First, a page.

Tuesday, March 07, 2006

Baseball Player Kirby Puckett

Captain's Quarters: "After suffering what turned out to be a massive stroke yesterday, family members removed Kirby Puckett from life support today and he passed away at 44. ... Although I have been a Dodgers fan all of my life, Kirby was the kind of player that all baseball fans loved. His joy and enthusiasm for the game and the fans came across wherever he went and whenever he played. We celebrated with Kirby when he won the two World Series; we mourned when glaucoma took him from the game too soon. Now we are all stunned as death has taken him from us far, far too soon, and we pray for the family and loved ones he left behind."

South Dakota Politics: "When I was in high school, a bunch of us went to one of the Twins winter tour meetings that was being held in our hometown of Rochester. We were very excited because our favorite Twin, Randy Bush, was going to be the player that spoke. Well, something came up and Bush couldn't be there, so we had to settle for Kirby Puckett. Tough break, huh? Before the event, I went to the card shop and bought a Kirby Puckett rookie card. That night I got to meet Kirby Puckett, shake his hand, and he signed that baseball card. I still have that card hidden away under lock and key. You keep your treasures. I'll keep mine."

Between The 5 And The 6: "Puckett will always be remembered for his leaping grabs against the plexiglas wall of the Metrodome and his Game 6 walk-off home run in the 1991 World Series. ... But what baseball really lost was one of the great smiles and personalities in recent memory. Over the past few years, his legacy was scarred by allegations of affairs and sexual assaults. His divorce and public spats with mistresses caused the Twins to step away from one of their most famous alumni. But the fans still loved Kirby. They loved his smile, his persona, his energy and his dedication to the organization that he took to the top."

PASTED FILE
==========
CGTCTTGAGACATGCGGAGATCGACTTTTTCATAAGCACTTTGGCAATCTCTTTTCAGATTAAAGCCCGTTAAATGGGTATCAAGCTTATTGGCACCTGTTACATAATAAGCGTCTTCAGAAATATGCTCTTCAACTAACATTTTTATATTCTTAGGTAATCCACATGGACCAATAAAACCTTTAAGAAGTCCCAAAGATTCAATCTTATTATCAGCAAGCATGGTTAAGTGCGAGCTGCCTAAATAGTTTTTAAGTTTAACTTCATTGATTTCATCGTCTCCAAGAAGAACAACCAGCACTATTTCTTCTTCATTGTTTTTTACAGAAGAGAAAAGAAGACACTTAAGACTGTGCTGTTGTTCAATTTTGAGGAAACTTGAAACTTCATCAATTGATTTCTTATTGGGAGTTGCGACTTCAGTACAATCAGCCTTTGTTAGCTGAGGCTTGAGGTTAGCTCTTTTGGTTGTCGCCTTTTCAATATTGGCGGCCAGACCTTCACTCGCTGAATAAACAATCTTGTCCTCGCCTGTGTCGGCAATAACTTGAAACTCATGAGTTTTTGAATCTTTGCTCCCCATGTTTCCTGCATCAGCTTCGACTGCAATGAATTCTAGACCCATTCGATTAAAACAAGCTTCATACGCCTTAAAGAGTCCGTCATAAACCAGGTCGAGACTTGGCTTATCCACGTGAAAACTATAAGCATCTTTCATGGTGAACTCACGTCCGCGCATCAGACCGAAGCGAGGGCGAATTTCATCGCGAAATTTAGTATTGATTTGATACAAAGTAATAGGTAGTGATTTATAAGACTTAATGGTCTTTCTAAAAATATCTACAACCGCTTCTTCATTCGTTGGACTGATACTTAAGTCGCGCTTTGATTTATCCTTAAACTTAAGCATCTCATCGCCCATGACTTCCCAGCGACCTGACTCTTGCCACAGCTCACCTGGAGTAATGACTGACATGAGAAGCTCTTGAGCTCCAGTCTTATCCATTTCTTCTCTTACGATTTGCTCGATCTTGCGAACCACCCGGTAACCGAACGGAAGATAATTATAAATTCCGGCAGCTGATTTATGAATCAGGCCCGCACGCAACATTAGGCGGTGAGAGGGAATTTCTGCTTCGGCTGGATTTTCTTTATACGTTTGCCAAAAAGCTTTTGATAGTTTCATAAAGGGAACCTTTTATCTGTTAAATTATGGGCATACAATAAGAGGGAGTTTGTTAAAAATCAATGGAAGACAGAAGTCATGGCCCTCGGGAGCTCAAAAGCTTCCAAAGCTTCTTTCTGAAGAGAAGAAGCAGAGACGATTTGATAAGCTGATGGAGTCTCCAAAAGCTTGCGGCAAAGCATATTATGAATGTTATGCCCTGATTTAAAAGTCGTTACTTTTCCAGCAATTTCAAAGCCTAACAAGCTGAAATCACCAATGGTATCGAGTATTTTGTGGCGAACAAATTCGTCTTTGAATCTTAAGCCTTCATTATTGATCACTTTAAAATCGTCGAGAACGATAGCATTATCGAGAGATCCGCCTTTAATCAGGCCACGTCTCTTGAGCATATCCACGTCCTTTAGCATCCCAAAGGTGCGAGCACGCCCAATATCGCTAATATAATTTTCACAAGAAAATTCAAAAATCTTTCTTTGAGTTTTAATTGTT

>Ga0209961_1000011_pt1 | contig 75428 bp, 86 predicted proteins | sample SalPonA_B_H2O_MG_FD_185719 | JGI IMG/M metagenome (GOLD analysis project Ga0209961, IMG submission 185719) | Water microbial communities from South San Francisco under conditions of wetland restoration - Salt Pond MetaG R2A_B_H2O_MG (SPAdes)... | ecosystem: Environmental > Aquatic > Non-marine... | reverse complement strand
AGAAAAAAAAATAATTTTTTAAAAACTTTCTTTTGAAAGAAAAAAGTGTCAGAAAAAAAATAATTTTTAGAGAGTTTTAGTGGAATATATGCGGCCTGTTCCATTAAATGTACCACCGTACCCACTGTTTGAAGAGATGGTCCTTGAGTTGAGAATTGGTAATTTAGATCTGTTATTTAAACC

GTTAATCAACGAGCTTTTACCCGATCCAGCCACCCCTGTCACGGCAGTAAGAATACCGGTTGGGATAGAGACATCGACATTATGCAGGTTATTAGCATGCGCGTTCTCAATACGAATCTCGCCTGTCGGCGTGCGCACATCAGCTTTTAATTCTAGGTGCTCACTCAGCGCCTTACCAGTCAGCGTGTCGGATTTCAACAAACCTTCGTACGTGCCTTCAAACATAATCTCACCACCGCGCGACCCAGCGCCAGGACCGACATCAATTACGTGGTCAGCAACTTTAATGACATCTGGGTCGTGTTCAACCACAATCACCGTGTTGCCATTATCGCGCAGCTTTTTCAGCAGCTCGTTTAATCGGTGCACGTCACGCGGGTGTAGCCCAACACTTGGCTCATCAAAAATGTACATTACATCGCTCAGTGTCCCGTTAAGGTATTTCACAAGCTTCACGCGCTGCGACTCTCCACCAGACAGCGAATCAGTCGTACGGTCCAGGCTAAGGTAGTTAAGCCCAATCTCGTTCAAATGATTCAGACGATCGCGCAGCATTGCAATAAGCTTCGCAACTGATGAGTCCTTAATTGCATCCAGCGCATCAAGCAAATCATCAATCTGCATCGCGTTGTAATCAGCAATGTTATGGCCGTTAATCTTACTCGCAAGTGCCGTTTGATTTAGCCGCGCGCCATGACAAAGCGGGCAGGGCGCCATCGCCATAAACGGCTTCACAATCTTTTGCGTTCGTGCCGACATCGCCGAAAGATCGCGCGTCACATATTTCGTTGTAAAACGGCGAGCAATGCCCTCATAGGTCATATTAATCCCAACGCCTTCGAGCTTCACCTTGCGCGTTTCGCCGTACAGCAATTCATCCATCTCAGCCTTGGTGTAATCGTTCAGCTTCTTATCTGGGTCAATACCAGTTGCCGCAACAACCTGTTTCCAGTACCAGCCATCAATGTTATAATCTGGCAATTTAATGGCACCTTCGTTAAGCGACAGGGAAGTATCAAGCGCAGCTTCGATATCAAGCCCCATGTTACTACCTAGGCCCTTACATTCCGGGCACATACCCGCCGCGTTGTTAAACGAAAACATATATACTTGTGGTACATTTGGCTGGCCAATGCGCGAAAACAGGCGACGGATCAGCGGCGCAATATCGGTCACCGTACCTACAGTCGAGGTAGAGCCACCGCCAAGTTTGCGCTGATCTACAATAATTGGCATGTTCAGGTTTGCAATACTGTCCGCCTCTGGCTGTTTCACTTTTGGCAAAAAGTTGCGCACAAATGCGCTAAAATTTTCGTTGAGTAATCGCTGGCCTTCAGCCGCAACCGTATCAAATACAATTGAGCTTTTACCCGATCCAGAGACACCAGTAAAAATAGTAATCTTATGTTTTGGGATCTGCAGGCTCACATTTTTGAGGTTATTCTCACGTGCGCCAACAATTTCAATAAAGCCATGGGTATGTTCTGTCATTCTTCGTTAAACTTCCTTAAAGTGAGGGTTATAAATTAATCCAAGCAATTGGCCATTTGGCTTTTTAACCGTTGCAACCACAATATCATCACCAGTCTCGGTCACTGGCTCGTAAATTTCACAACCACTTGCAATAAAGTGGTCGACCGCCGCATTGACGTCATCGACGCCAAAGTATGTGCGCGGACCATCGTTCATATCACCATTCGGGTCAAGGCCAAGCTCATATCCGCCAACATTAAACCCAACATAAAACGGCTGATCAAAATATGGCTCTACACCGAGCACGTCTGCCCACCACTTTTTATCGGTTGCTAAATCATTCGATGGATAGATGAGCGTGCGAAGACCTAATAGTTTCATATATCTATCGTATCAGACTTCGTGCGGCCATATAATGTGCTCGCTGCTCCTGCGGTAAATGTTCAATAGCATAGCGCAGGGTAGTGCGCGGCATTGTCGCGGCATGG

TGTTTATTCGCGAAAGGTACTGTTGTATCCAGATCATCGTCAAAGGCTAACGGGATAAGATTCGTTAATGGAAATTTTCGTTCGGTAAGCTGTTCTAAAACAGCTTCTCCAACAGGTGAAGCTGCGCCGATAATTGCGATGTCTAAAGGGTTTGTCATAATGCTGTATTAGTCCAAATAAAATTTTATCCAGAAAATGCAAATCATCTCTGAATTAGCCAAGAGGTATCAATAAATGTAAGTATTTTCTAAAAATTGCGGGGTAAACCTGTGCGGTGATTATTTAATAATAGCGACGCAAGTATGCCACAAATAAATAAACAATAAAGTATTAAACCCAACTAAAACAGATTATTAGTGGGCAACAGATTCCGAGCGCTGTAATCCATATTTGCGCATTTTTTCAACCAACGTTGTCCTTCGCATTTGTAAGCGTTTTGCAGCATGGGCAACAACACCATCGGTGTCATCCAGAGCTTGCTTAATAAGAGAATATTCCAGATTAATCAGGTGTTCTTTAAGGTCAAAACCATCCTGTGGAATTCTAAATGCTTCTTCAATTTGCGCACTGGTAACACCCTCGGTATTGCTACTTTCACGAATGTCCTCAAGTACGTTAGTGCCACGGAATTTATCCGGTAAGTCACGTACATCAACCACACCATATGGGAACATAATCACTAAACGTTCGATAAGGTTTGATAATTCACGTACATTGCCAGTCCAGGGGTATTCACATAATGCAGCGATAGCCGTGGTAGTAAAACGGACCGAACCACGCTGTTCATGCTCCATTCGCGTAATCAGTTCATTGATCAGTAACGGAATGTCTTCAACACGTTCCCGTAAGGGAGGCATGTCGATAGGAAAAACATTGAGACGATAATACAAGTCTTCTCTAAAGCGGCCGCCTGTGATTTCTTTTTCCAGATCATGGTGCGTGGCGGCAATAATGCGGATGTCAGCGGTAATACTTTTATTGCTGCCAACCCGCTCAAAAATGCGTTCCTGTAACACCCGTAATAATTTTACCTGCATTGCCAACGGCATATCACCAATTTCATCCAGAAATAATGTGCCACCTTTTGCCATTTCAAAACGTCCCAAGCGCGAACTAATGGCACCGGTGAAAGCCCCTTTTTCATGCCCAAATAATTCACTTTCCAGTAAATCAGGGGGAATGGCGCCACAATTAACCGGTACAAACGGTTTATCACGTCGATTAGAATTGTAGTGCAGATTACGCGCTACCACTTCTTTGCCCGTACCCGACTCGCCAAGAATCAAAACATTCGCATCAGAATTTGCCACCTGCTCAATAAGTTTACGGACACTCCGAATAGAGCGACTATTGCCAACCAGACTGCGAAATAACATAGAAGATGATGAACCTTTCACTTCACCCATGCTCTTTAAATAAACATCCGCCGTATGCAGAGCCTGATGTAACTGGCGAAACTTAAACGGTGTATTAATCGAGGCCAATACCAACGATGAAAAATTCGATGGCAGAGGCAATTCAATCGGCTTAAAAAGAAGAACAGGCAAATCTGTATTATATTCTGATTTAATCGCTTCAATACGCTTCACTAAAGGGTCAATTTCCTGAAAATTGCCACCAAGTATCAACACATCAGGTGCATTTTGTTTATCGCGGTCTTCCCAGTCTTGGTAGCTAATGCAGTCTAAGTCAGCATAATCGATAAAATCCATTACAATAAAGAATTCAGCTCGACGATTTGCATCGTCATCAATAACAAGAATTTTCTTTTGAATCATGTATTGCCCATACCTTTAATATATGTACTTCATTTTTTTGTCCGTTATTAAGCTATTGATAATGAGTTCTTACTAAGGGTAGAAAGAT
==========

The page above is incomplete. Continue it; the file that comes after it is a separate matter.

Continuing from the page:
Water Cooler Wisdom: "There are exceptions, of course, but it seems that the truly great athletes -- the ones that are consistently at the top of the game year after year -- have one trait in common. They never seem to forget that they are still grown men playing a boy's game. Despite the attention, the media hype, the large-dollar contracts, they don't stop having fun on the field, and they never lose sight that they do so because they have been given a special gift. ... I can't think of anyone who exuded that sense of joy more than Kirby Puckett."

Power Line: "Kirby was liked and respected everywhere, but I think you had to be a Twins fan to fully appreciate him. His cheerful confidence and good humor never flagged. He never played at less than full speed, no matter how insignificant a game may have been in the standings. Kirby's stumpy appearance was deceiving; he was fast, especially in his early years, and was one of the strongest men in baseball. Notwithstanding his image, which bordered on the cuddly, Kirby was tough. I once saw a catcher try to block the plate as he was coming in to score; Puckett knocked him halfway to the dugout."